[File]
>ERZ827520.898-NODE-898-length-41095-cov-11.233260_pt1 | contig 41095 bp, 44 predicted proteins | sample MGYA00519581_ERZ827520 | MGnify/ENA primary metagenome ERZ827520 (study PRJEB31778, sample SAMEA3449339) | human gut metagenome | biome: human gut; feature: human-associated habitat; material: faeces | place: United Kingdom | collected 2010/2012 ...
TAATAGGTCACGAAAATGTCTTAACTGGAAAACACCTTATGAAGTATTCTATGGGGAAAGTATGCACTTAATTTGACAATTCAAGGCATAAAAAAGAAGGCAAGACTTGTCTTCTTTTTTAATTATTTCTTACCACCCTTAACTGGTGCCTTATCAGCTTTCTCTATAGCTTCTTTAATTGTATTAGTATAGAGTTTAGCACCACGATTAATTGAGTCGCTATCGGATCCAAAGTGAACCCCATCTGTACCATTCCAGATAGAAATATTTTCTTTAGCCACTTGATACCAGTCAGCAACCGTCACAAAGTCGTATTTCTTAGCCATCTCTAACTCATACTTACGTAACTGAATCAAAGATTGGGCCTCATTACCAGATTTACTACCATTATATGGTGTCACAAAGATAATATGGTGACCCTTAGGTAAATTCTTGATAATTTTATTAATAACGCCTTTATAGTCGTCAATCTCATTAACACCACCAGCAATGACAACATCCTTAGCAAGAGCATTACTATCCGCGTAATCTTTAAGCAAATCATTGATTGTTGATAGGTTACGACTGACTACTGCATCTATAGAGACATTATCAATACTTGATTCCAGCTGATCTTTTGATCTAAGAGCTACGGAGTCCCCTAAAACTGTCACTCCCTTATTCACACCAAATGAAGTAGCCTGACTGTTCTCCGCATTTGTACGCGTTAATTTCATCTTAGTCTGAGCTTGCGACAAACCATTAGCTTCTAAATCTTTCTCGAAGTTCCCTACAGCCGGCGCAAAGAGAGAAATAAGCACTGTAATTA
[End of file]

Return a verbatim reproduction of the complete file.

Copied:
>ERZ827520.898-NODE-898-length-41095-cov-11.233260_pt1 | contig 41095 bp, 44 predicted proteins | sample MGYA00519581_ERZ827520 | MGnify/ENA primary metagenome ERZ827520 (study PRJEB31778, sample SAMEA3449339) | human gut metagenome | biome: human gut; feature: human-associated habitat; material: faeces | place: United Kingdom | collected 2010/2012 ...
TAATAGGTCACGAAAATGTCTTAACTGGAAAACACCTTATGAAGTATTCTATGGGGAAAGTATGCACTTAATTTGACAATTCAAGGCATAAAAAAGAAGGCAAGACTTGTCTTCTTTTTTAATTATTTCTTACCACCCTTAACTGGTGCCTTATCAGCTTTCTCTATAGCTTCTTTAATTGTATTAGTATAGAGTTTAGCACCACGATTAATTGAGTCGCTATCGGATCCAAAGTGAACCCCATCTGTACCATTCCAGATAGAAATATTTTCTTTAGCCACTTGATACCAGTCAGCAACCGTCACAAAGTCGTATTTCTTAGCCATCTCTAACTCATACTTACGTAACTGAATCAAAGATTGGGCCTCATTACCAGATTTACTACCATTATATGGTGTCACAAAGATAATATGGTGACCCTTAGGTAAATTCTTGATAATTTTATTAATAACGCCTTTATAGTCGTCAATCTCATTAACACCACCAGCAATGACAACATCCTTAGCAAGAGCATTACTATCCGCGTAATCTTTAAGCAAATCATTGATTGTTGATAGGTTACGACTGACTACTGCATCTATAGAGACATTATCAATACTTGATTCCAGCTGATCTTTTGATCTAAGAGCTACGGAGTCCCCTAAAACTGTCACTCCCTTATTCACACCAAATGAAGTAGCCTGACTGTTCTCCGCATTTGTACGCGTTAATTTCATCTTAGTCTGAGCTTGCGACAAACCATTAGCTTCTAAATCTTTCTCGAAGTTCCCTACAGCCGGCGCAAAGAGAGAAATAAGCACTGTAATTA